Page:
How Wikipedia Works/Appendix C

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Every time a person edits a Wikipedia article, he or she can add a line of text that summarizes the edit in the Edit summary box that is provided underneath the edit window. Wikipedia has no formal etiquette governing the content of edit summaries, but a vast body of jargon has developed over the years. This jargon is useful because it makes describing common types of edits easy, but the jargon can also be daunting to readers who are unfamiliar with it. This cheat sheet lists common edit summary terms and explains their meanings.

See Wikipedia:Edit summary legend for more terms used in edit summaries. See "Edit Summaries and Minor Edits" on Section 1.3.3, “Edit Summaries and Minor Edits” for a full explanation of edit summaries and "Major vs. Minor Edits" on Section 1.3, “Handling Major Editing Tasks” for an explanation of minor edits.

Common Edit Summaries[edit]

  • cat, +cat, fix cats Categories have been added or altered.
  • cp or copyedit A minor rewrite occurred that doesn't affect the article's basic meaning.
  • copyvio Response to a copyright violation occurred. The editor may have removed the part of the article that violated copyright or just tagged the article as being a copyright violation. In extreme cases, the entire page might have been wiped blank.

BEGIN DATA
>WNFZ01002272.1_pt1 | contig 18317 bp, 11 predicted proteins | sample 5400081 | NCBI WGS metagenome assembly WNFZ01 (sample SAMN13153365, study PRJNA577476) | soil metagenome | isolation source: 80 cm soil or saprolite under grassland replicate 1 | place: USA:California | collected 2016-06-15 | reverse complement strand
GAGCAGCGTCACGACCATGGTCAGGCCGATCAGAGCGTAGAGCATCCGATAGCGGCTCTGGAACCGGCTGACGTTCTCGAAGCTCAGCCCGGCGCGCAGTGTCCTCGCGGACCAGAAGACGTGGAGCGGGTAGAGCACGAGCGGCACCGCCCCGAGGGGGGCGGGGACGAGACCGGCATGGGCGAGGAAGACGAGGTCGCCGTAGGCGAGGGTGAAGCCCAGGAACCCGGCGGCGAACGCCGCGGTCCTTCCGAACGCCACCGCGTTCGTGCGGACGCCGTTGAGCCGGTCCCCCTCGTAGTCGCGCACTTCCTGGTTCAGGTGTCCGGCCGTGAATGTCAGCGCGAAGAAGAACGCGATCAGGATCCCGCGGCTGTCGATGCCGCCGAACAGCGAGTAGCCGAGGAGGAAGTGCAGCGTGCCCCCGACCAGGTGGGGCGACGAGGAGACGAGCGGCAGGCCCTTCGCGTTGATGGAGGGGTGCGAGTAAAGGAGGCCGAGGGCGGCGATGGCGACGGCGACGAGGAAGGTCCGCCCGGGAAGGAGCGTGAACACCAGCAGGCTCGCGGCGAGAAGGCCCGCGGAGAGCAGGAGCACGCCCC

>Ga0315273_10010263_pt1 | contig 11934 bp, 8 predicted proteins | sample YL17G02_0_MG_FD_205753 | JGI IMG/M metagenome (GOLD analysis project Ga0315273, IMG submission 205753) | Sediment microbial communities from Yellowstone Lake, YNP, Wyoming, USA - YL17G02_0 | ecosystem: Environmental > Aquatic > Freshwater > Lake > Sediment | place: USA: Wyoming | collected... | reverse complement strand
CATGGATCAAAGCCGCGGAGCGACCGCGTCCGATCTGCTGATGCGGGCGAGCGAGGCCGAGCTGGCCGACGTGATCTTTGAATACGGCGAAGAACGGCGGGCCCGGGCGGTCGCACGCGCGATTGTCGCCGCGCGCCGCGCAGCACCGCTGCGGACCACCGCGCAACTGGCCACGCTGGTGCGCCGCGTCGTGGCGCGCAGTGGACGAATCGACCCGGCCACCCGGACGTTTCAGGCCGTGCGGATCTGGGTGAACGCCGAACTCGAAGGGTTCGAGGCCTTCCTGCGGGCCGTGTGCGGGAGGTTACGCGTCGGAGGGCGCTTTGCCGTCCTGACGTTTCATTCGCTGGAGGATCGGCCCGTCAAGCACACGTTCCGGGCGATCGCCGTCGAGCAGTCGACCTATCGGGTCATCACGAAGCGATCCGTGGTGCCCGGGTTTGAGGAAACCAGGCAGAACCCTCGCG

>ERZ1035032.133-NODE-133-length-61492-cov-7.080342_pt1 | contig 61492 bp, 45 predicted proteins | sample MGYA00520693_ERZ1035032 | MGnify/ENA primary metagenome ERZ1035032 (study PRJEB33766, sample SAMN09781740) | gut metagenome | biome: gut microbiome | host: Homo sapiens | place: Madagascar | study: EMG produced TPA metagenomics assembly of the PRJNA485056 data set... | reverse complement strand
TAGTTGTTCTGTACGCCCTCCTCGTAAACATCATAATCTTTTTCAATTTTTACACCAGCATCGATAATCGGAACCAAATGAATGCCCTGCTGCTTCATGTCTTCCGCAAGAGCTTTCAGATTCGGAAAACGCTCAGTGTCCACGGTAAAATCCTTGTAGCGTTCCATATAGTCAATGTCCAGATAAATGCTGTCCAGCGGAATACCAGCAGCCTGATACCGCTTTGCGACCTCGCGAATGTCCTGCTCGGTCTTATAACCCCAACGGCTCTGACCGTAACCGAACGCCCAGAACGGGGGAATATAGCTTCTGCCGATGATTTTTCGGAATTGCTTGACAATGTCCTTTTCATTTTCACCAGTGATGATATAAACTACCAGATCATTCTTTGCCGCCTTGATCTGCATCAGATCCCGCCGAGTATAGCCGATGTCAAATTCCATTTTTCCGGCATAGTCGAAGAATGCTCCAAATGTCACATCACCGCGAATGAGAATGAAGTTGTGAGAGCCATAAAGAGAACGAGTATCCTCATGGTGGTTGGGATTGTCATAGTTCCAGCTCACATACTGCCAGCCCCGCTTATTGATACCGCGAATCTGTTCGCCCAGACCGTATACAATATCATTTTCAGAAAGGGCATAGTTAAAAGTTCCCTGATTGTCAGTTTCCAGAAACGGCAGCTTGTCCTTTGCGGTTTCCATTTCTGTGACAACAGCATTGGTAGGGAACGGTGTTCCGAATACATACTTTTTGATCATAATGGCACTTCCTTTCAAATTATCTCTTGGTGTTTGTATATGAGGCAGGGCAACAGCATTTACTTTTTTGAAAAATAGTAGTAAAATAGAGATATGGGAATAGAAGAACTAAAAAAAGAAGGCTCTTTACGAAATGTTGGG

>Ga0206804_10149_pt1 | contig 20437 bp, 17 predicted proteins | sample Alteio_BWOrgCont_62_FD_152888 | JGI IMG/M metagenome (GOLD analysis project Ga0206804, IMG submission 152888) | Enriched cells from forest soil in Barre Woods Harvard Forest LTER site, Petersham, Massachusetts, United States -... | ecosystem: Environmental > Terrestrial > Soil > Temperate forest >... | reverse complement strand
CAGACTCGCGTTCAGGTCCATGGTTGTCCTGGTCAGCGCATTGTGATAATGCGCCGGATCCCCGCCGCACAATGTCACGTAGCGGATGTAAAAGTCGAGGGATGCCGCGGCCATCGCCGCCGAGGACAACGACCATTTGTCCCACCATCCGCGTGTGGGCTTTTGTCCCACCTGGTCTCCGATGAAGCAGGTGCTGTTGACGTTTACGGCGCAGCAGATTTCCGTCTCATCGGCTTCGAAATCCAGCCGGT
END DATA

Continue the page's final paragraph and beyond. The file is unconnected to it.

• lnk, lk, wfy, wikify, wik, wk The text was wikified by adding links to other articles and sometimes by formatting according to Wikipedia style.
  • merge The article was melded with another (see "Merge, Split, and Move" on Section 2.1, “Merging Articles”). This summary usually appears alongside other supporting information, such as the names of the articles merged.
  • mv or move The page is being renamed by moving the entire contents and edit history to another (previously unused) page title. See Chapter 8, Make and Mend Wikipedia's Web.
  • NPOV or POV The article did not have a Neutral Point of View and the edit corrects this (or adds a tag pointing out this flaw).
  • rdr, redirect The page was turned into a redirect, taking readers to another wiki page automatically. See Chapter 8, Make and Mend Wikipedia's Web.
  • rv, rvv, rvt, or revert The page was reverted, which means restoring it to a previous version. Reverts are often used to reverse acts of vandalism. They can be carried out using automatic software or "by hand."
  • Spam or linkspam Spam or an unnecessary commercial link that had been placed in an article was removed.
  • Sp or spp, typo A spelling mistake or typographical error was corrected.
  • Tighten Inessential material was cut out or verbose wording was tightened.
  • +ro, +fr, +de:, and so on These language codes signify that interwiki links have been created to versions of this article written in other languages—in this case, versions on the Romanian-, French-, and German-language Wikipedias, respectively. See Chapter 15, 200 Languages and Counting for more.

Deletion and Maintenance Summaries[edit]